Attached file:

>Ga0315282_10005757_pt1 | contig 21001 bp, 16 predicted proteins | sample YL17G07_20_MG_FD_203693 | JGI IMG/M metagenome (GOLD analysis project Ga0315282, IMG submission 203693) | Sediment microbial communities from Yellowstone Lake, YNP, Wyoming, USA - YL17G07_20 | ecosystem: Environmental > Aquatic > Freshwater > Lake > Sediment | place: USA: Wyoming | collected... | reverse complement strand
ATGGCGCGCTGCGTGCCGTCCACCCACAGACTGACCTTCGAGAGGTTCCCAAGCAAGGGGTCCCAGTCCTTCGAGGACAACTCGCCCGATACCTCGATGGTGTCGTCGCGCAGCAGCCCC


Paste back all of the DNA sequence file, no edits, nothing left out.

>Ga0315282_10005757_pt1 | contig 21001 bp, 16 predicted proteins | sample YL17G07_20_MG_FD_203693 | JGI IMG/M metagenome (GOLD analysis project Ga0315282, IMG submission 203693) | Sediment microbial communities from Yellowstone Lake, YNP, Wyoming, USA - YL17G07_20 | ecosystem: Environmental > Aquatic > Freshwater > Lake > Sediment | place: USA: Wyoming | collected... | reverse complement strand
ATGGCGCGCTGCGTGCCGTCCACCCACAGACTGACCTTCGAGAGGTTCCCAAGCAAGGGGTCCCAGTCCTTCGAGGACAACTCGCCCGATACCTCGATGGTGTCGTCGCGCAGCAGCCCC